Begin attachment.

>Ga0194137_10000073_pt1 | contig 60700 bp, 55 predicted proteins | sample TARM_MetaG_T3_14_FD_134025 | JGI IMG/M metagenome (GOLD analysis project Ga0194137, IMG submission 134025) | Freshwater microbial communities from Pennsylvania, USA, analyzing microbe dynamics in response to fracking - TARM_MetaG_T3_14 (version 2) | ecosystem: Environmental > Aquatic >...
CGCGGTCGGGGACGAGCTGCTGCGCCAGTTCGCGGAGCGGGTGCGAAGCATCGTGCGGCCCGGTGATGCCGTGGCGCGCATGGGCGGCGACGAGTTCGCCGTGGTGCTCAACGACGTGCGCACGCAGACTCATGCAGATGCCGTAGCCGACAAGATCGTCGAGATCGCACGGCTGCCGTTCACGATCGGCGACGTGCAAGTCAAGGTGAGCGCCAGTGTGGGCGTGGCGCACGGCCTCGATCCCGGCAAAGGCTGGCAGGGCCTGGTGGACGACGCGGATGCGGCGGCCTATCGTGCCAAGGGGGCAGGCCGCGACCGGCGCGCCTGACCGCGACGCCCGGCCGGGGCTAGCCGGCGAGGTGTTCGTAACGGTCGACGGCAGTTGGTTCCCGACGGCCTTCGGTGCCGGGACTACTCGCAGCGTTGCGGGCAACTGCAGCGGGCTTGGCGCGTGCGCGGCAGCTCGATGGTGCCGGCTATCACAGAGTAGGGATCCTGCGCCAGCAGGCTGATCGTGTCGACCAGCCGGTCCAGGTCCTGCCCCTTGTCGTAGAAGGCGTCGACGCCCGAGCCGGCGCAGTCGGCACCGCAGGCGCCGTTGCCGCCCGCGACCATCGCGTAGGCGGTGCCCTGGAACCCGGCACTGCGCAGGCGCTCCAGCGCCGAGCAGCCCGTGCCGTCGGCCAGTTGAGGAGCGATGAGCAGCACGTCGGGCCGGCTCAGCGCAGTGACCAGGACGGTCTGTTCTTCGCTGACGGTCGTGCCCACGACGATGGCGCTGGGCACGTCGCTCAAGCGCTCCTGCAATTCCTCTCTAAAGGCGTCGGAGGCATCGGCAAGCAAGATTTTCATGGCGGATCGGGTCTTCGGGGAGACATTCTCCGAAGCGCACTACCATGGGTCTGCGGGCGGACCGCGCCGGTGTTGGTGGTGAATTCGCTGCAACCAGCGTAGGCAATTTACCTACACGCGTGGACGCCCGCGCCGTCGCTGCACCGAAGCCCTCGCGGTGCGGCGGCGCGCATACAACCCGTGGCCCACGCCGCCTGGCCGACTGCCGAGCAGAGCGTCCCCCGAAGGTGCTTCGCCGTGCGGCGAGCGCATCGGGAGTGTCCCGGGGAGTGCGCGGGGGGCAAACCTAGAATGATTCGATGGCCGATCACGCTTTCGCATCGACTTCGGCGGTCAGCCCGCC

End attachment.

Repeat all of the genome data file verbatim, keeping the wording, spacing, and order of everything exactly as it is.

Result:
>Ga0194137_10000073_pt1 | contig 60700 bp, 55 predicted proteins | sample TARM_MetaG_T3_14_FD_134025 | JGI IMG/M metagenome (GOLD analysis project Ga0194137, IMG submission 134025) | Freshwater microbial communities from Pennsylvania, USA, analyzing microbe dynamics in response to fracking - TARM_MetaG_T3_14 (version 2) | ecosystem: Environmental > Aquatic >...
CGCGGTCGGGGACGAGCTGCTGCGCCAGTTCGCGGAGCGGGTGCGAAGCATCGTGCGGCCCGGTGATGCCGTGGCGCGCATGGGCGGCGACGAGTTCGCCGTGGTGCTCAACGACGTGCGCACGCAGACTCATGCAGATGCCGTAGCCGACAAGATCGTCGAGATCGCACGGCTGCCGTTCACGATCGGCGACGTGCAAGTCAAGGTGAGCGCCAGTGTGGGCGTGGCGCACGGCCTCGATCCCGGCAAAGGCTGGCAGGGCCTGGTGGACGACGCGGATGCGGCGGCCTATCGTGCCAAGGGGGCAGGCCGCGACCGGCGCGCCTGACCGCGACGCCCGGCCGGGGCTAGCCGGCGAGGTGTTCGTAACGGTCGACGGCAGTTGGTTCCCGACGGCCTTCGGTGCCGGGACTACTCGCAGCGTTGCGGGCAACTGCAGCGGGCTTGGCGCGTGCGCGGCAGCTCGATGGTGCCGGCTATCACAGAGTAGGGATCCTGCGCCAGCAGGCTGATCGTGTCGACCAGCCGGTCCAGGTCCTGCCCCTTGTCGTAGAAGGCGTCGACGCCCGAGCCGGCGCAGTCGGCACCGCAGGCGCCGTTGCCGCCCGCGACCATCGCGTAGGCGGTGCCCTGGAACCCGGCACTGCGCAGGCGCTCCAGCGCCGAGCAGCCCGTGCCGTCGGCCAGTTGAGGAGCGATGAGCAGCACGTCGGGCCGGCTCAGCGCAGTGACCAGGACGGTCTGTTCTTCGCTGACGGTCGTGCCCACGACGATGGCGCTGGGCACGTCGCTCAAGCGCTCCTGCAATTCCTCTCTAAAGGCGTCGGAGGCATCGGCAAGCAAGATTTTCATGGCGGATCGGGTCTTCGGGGAGACATTCTCCGAAGCGCACTACCATGGGTCTGCGGGCGGACCGCGCCGGTGTTGGTGGTGAATTCGCTGCAACCAGCGTAGGCAATTTACCTACACGCGTGGACGCCCGCGCCGTCGCTGCACCGAAGCCCTCGCGGTGCGGCGGCGCGCATACAACCCGTGGCCCACGCCGCCTGGCCGACTGCCGAGCAGAGCGTCCCCCGAAGGTGCTTCGCCGTGCGGCGAGCGCATCGGGAGTGTCCCGGGGAGTGCGCGGGGGGCAAACCTAGAATGATTCGATGGCCGATCACGCTTTCGCATCGACTTCGGCGGTCAGCCCGCC